Anyone who has excelled in a particular sport understands that sports have a unique form of magical powers. On any given day in sports, someone can become an instant hero or an instant disappointment. An unknown can become a legend and a once-legend can return to an unknown. In sports, anything can happen on any given day. Whether it be by hard work, skill, or an outside source of superstition, you never know what will happen. This is what makes it so easy to root for the underdog in sports. This year, the underdog on campus is the Mount St. Joseph University wrestling team.
The Lions enter the season after taking the entire 2016-17 season off to rebuild. Three-time NCAA All-American and Mount alum Elliot Spence was hired to lead the rebuild, as the team’s new head coach. Spence inherited a program with a rich history of All-Americans and championships, but at the same time, it was hardly a desirable situation. Spence was brought in to rebuild the very same program that had thrived when he was a student, from scratch. He inherited a team with only one returning player from last year- a season in which the team did not compete. The team hadn’t recorded a win since 2014.
Like any great coach who is persuaded to revive a program from the dead, Spence spent his offseason writing letters, making phone calls, and visiting every high school within driving distance in hopes of not only scraping together enough talent to field a team, but to field a competitive one. The problem was that there were now two rising Division 3 wrestling programs in town. Throughout the history of Mount St. Joseph University wrestling, there was very little competition for Division 3 wrestling recruits in the Cincinnati area. However, in 2016, Thomas More College began a wrestling program right across the river. Now, Spence was not only tasked with restarting a wrestling team from scratch, but he also faced greater competition for recruits than any coach before him. Spence’s efforts that included anything the NCAA would allow were enough to bring in a freshmen class of nine student-athletes who were eager to leave their mark on an established, but rising program.
When asked about Spence, freshman Business Marketing major, Taishi Okamoto told me, “He’s a great coach and a great dude. He can definitely turn the program around.” Okamoto went on to say that all of the coaches connect well with their players. “We can talk to them about anything. The coaching staff is really great. We’ve got a really good program here.”
Coaches that connect to players on a deeper level beyond sports are a rare commodity. Anyone who has played sports will tell you that the best teams they have ever been part of were the teams that had a relatable coach. When an athlete reveres his coach as a person just as much as a coach, the player will push himself to levels beyond expectations in order to make the coach proud. A relatable coach is enough to bring freshmen wrestlers to the Mount, but is that enough to keep them here through the ups and downs of the rebuilding process?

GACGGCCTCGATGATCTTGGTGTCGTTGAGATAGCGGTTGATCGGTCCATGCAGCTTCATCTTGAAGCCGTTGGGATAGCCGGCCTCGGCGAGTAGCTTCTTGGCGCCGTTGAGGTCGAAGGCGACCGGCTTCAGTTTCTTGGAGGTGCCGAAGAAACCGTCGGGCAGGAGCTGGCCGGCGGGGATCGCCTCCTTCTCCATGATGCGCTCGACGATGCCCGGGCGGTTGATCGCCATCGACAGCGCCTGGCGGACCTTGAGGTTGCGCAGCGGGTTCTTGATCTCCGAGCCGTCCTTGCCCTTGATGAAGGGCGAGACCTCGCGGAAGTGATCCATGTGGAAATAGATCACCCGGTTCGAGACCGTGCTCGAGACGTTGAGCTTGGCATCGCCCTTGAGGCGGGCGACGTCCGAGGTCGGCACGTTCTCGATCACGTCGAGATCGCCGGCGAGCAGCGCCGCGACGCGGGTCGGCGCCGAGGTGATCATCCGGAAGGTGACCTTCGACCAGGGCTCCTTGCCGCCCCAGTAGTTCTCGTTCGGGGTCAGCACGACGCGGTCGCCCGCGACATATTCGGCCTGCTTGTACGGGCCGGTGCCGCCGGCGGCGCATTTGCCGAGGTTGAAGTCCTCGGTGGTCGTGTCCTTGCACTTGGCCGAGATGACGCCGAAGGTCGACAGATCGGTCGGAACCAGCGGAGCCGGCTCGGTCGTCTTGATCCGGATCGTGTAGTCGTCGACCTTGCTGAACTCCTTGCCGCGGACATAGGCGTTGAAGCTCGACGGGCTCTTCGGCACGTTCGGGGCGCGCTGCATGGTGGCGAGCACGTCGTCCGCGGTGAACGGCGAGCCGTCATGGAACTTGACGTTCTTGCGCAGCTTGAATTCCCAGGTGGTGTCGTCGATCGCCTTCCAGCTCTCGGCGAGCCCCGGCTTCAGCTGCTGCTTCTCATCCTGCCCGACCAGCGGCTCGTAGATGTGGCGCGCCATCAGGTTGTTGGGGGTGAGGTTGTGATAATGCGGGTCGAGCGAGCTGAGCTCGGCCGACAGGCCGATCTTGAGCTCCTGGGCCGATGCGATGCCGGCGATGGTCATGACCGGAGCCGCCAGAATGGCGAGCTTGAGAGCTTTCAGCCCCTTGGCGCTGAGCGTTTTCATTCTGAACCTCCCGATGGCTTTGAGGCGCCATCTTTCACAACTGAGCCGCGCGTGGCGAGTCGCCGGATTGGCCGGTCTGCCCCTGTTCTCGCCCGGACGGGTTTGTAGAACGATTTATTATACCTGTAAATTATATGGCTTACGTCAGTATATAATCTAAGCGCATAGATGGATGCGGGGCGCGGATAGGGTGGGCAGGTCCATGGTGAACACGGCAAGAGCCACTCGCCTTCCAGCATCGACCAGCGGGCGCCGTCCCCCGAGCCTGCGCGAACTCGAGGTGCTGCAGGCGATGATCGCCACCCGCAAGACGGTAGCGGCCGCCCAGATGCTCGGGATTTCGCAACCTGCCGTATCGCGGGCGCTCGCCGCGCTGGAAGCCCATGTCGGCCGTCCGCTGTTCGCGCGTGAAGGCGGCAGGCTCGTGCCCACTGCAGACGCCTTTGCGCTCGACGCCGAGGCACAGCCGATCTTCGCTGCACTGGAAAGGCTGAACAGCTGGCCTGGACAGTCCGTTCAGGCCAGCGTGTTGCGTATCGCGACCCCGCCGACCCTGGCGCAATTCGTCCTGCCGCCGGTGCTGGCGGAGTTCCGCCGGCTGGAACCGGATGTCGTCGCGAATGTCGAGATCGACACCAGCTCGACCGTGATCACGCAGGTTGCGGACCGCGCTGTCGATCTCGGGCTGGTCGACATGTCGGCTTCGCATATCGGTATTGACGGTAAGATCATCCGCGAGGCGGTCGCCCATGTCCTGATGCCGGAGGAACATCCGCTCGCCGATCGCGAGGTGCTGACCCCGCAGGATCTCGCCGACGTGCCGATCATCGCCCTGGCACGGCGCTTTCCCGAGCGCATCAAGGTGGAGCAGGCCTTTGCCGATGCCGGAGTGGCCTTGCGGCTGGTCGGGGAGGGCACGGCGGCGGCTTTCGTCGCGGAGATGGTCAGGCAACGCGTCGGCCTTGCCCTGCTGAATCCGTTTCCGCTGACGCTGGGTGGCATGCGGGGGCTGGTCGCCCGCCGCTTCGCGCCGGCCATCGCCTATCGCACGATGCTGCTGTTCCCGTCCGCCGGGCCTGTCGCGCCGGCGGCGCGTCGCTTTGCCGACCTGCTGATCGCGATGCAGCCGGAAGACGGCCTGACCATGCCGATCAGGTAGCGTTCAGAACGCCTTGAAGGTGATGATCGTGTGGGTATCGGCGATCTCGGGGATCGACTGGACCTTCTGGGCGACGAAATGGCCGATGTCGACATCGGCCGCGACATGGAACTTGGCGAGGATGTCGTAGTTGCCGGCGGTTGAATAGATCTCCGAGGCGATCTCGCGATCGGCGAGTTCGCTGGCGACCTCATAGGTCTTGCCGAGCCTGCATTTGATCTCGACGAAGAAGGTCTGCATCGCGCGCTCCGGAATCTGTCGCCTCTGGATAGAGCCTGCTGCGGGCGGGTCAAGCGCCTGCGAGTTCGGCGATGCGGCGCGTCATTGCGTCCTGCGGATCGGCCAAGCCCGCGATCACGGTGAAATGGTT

As a matter of fact, the opportunity to be part of something great, something better than oneself, is exactly what this program has to offer. When asked why Okamoto chose to join the wrestling team, he said, “The rebuild. I wanted to be part of that. We’ve had some great teams in the past, so we hope to get back there.”
While many young athletes would shy away from a difficult situation, Spence has recruited a group of young men who want to be part of the challenging rebuild process and see it through for the next four years.
Okamoto says the young team has “a lot of hard workers and a lot of talent. We have a lot of untapped potential too.” Given the circumstances that Spence came into, finding blue chip recruits wasn’t very realistic. Rather, Spence needed to find wrestlers that had shown great promise, but for various reasons hadn’t proven themselves as elite wrestlers at the high school level. Spence needed to find raw talent and develop that talent into championship form. As Okamoto put it, “We don’t have too much experience but we’ve shown a lot of potential to work with.”
Spence has already proven that he can push this team to reach its previously unrealized potential. On just the second competition of the Spence era, the Lions travelled to Olivet College in Michigan, where the team notched its first victory since 2014. For a team that didn’t even have enough players to compete just a few months ago, this win was nothing short of a miracle.
Overnight, the Mount St. Joseph University wrestling team has gone from a team that many had forgotten about, to the Cinderella story on campus that everyone is talking about. In a short time, Spence has already proven to be the answer to the wrestling rebuild. Okamoto believes that “we’ve got a great group of guys, so we’re going to take a lot of people by surprise this year.” Their performance thus far would indicate that that’s exactly what they will do.